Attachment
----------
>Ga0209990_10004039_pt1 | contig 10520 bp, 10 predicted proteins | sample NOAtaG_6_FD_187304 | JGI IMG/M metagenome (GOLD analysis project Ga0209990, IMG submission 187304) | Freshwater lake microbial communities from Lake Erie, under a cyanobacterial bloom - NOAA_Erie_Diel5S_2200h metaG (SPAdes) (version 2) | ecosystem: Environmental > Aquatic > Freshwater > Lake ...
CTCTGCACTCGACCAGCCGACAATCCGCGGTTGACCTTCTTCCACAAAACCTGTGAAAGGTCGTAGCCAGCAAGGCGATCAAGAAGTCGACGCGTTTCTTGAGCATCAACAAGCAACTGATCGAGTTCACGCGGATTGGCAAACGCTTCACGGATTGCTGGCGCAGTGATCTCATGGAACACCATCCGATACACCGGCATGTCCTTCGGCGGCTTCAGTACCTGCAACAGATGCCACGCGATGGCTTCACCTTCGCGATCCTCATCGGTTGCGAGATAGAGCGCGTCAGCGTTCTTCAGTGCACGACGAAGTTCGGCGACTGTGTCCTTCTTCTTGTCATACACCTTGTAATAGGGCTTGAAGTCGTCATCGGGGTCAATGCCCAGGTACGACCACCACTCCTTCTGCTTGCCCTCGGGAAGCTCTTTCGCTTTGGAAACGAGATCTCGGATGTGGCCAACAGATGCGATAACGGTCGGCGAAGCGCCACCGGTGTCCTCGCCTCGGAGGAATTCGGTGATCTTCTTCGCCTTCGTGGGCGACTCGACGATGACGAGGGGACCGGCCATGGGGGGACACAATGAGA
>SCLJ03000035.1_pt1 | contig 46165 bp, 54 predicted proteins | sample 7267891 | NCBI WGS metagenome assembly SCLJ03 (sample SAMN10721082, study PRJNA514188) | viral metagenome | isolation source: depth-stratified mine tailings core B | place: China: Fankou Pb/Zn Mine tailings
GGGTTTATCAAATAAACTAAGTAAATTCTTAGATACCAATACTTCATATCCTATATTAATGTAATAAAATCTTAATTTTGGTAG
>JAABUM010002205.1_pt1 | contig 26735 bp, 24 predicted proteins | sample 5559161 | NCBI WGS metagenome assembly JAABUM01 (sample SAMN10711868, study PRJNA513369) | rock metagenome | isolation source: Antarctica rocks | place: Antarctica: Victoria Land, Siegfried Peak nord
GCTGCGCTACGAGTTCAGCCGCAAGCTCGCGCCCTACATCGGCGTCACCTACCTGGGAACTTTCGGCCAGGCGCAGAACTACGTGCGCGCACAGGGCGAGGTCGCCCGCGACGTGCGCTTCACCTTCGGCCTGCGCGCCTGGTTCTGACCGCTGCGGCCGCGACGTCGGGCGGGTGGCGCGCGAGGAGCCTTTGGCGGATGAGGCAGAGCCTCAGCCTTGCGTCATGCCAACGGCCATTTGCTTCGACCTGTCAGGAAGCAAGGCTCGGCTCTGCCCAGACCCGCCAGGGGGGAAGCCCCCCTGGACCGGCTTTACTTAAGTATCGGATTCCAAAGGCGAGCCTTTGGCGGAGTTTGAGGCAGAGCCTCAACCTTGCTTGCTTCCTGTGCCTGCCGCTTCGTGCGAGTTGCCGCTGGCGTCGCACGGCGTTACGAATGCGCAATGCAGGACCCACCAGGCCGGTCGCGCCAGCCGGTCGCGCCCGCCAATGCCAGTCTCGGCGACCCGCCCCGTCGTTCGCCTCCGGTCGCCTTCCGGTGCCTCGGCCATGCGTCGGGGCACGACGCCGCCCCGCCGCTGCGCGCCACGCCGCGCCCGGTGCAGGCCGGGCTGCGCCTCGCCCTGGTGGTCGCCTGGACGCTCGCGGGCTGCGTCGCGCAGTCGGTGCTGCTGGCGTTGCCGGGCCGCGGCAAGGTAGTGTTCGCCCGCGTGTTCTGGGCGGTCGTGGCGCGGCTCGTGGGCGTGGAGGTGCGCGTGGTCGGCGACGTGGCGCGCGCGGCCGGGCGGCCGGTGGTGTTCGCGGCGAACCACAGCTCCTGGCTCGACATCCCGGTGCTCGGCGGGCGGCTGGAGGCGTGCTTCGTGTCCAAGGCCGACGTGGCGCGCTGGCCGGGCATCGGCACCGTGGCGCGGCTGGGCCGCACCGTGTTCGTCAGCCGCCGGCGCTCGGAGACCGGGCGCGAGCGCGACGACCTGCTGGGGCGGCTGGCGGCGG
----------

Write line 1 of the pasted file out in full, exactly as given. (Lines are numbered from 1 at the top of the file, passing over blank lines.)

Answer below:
>Ga0209990_10004039_pt1 | contig 10520 bp, 10 predicted proteins | sample NOAtaG_6_FD_187304 | JGI IMG/M metagenome (GOLD analysis project Ga0209990, IMG submission 187304) | Freshwater lake microbial communities from Lake Erie, under a cyanobacterial bloom - NOAA_Erie_Diel5S_2200h metaG (SPAdes) (version 2) | ecosystem: Environmental > Aquatic > Freshwater > Lake ...